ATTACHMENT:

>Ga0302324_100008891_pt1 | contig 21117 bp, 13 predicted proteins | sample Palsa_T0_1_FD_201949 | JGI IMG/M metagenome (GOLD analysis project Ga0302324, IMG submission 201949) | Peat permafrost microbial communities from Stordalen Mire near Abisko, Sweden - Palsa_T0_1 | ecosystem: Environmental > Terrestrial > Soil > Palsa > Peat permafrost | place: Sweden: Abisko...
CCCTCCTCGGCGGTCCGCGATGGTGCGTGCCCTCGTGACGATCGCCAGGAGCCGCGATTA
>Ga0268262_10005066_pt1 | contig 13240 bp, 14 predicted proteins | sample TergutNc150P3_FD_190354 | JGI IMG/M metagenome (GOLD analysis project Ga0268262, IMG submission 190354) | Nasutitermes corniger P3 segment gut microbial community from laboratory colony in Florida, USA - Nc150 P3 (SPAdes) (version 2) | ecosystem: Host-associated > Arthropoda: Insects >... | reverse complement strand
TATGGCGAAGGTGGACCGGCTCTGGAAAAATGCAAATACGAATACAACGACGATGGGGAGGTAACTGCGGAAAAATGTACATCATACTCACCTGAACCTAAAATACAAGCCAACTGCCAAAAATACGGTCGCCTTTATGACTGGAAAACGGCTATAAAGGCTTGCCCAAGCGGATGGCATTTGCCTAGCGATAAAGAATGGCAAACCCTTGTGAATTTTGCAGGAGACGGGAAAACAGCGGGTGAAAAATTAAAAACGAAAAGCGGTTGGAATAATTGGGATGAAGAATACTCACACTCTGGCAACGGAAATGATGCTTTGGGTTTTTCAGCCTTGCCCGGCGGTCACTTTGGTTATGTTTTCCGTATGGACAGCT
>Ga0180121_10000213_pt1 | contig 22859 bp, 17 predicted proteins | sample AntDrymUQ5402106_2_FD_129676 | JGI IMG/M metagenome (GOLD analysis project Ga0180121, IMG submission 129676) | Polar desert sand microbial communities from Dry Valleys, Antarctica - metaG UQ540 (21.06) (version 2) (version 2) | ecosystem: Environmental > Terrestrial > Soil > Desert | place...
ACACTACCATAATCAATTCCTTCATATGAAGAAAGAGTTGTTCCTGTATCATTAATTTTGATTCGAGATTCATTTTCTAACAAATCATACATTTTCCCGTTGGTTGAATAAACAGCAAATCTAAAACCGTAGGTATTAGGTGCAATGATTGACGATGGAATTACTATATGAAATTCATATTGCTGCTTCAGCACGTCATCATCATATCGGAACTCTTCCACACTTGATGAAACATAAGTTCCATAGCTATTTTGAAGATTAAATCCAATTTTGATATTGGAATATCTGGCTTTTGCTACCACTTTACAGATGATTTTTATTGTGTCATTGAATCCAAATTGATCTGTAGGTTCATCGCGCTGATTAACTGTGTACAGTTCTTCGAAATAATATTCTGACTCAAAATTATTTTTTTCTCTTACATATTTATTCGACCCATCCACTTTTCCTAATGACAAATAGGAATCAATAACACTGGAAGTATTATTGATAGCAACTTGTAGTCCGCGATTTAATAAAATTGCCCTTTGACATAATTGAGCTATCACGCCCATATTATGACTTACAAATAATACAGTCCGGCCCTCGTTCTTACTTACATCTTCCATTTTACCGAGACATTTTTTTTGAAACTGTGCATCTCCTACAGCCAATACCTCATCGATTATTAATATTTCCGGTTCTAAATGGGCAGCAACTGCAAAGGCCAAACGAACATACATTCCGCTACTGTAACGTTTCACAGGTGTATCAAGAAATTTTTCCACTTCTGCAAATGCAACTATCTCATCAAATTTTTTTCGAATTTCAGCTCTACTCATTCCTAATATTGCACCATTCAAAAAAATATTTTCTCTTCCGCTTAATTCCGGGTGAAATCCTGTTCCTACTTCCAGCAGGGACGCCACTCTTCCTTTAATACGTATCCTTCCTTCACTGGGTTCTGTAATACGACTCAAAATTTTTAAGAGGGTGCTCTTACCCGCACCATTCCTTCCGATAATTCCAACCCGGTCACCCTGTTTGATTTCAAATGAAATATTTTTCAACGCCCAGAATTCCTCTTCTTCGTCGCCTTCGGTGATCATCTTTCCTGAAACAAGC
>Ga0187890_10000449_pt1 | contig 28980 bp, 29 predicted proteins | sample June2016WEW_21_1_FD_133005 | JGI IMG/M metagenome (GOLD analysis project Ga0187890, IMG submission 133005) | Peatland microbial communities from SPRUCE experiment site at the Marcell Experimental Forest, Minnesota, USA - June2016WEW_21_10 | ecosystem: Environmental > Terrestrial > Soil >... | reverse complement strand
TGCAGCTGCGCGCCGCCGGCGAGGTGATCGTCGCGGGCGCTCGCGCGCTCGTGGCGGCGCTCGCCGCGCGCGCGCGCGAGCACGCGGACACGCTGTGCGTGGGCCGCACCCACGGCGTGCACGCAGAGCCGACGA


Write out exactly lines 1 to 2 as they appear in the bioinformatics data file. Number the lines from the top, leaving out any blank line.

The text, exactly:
>Ga0302324_100008891_pt1 | contig 21117 bp, 13 predicted proteins | sample Palsa_T0_1_FD_201949 | JGI IMG/M metagenome (GOLD analysis project Ga0302324, IMG submission 201949) | Peat permafrost microbial communities from Stordalen Mire near Abisko, Sweden - Palsa_T0_1 | ecosystem: Environmental > Terrestrial > Soil > Palsa > Peat permafrost | place: Sweden: Abisko...
CCCTCCTCGGCGGTCCGCGATGGTGCGTGCCCTCGTGACGATCGCCAGGAGCCGCGATTA